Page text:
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What's the cricket score? You'd be surprised ...

Quinton de Kock of the Proteas drops David Warner of Australia during the Momentum ODI Series 5th ODI match between South Africa and Australia at PPC Newlands on October 12, 2016 in Cape Town.
Quinton de Kock of the Proteas drops David Warner of Australia during the Momentum ODI Series 5th ODI match between South Africa and Australia at PPC Newlands on October 12, 2016 in Cape Town.
Image: Carl Fourie/Gallo Images

A cricket fan walks into a bar where there are nine other people‚ all of them closely watching a match on the television.

How many of the 10 are women? Almost four.

How many are from the Indian subcontinent? A smidgen shy of nine.

How many are more focused on the game because it is a one-day international? If they are all South African‚ more than nine.

What a release on Wednesday called the International Cricket Council’s (ICC) “first global market research project” has found that 39% of cricket supporters are female.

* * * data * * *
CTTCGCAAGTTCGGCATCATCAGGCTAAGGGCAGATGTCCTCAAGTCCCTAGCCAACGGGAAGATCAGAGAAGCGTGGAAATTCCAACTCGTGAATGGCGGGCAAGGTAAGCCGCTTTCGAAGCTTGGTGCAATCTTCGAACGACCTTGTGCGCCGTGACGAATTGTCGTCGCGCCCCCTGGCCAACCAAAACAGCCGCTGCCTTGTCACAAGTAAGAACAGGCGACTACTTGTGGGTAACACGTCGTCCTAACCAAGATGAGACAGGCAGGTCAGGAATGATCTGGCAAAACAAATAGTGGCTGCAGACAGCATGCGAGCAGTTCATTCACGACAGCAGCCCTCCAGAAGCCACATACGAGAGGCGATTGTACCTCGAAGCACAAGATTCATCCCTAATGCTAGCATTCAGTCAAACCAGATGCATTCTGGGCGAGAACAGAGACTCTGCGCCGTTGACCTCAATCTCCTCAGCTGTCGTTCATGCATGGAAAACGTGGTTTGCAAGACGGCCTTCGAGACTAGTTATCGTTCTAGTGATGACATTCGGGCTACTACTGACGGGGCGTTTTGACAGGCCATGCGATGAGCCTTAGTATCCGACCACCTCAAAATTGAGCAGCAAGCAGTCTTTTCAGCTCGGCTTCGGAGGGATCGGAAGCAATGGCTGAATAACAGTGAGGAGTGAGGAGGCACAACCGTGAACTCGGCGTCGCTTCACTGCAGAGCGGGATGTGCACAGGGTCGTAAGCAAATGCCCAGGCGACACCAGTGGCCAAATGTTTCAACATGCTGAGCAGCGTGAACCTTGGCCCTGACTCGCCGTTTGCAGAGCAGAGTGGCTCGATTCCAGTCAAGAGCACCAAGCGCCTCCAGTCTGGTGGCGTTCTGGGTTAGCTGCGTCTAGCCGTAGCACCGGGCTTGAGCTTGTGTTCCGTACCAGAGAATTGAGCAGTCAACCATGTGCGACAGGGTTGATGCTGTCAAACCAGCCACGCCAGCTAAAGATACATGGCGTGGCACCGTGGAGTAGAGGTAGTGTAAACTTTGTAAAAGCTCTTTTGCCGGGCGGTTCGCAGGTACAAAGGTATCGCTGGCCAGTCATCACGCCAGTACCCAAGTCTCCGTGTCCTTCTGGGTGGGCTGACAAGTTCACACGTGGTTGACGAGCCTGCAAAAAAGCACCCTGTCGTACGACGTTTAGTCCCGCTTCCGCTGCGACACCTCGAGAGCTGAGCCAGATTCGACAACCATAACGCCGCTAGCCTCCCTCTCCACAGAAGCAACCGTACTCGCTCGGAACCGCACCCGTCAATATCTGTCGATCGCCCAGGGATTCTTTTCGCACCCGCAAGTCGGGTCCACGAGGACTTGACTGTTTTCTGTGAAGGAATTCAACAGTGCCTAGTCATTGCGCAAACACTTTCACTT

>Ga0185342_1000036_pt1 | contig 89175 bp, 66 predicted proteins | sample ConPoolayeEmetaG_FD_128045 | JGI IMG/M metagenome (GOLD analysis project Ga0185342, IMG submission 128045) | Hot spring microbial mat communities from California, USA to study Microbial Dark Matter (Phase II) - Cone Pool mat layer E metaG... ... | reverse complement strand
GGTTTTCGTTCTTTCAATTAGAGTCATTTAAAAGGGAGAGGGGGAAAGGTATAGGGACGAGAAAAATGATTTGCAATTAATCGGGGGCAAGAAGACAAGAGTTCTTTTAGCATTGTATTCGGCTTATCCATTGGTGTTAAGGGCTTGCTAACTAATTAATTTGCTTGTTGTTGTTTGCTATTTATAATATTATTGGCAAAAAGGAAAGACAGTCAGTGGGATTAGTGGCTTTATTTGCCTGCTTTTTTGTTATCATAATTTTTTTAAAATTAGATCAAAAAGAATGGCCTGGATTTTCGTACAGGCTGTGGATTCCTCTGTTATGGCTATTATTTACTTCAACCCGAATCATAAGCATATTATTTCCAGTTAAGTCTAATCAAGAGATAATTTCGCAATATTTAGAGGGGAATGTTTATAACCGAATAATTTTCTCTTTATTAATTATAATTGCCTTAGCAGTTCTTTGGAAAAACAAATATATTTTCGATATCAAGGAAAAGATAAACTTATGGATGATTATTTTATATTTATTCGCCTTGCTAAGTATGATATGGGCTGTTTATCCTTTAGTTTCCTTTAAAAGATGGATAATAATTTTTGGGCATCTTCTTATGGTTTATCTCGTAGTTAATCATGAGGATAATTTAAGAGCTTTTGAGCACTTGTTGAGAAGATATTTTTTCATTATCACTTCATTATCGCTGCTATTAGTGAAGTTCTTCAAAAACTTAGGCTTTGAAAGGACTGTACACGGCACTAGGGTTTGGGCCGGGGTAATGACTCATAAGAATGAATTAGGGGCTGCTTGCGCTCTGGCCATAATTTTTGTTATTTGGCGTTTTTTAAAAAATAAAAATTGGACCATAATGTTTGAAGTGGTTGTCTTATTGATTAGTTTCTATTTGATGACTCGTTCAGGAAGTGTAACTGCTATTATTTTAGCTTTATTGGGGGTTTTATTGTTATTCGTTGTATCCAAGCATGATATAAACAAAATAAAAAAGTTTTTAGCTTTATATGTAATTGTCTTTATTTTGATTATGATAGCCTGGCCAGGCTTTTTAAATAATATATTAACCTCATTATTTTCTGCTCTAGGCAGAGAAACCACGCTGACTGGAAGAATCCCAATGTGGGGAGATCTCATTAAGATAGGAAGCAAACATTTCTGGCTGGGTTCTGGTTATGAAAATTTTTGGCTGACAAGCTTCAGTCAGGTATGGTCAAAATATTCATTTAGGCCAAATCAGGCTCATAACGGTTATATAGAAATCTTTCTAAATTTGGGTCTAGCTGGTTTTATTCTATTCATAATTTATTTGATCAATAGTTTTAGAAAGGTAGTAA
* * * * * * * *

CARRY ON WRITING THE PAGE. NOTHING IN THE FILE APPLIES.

And that “South Africa lead the interest in ODI cricket” at 91% — perhaps because we are a nation obsessed with winning an as yet unwon World Cup.

But Test cricket aficionados need not be disheartened: the original and best format is of interest to 70% of the game’s followers globally.

Even so‚ their fears for the future will be fuelled by the facts that T20 is the most popular form with an interest rate of 92%‚ and that 75% of cricket’s 300-million players don’t play anything except T20s.

The study was conducted from November 2017 to January this year‚ and involved more than 19 000 interviews — 6 600 of them described as “in-depth” — with cricket fans aged from 16 to 69.

“The research was undertaken to enable the ICC and its members to understand the growth potential of cricket‚ to help shape the development of the growth focused global strategy for the game‚ drive decision-making and to provide a benchmark upon which to measure the outcomes of the strategy‚” the release said.

The project was conducted in the ICC’s 12 full member countries as well as in the US and China‚ which offer significant opportunities to grow the game outside of its existing strongholds.

Cricket’s following in those 14 countries has been estimated at 952-million‚ almost 90% of whom are from Asia.

Will that percentage get bigger when the ICC get around to surveying fans younger than 16?

Count on it.

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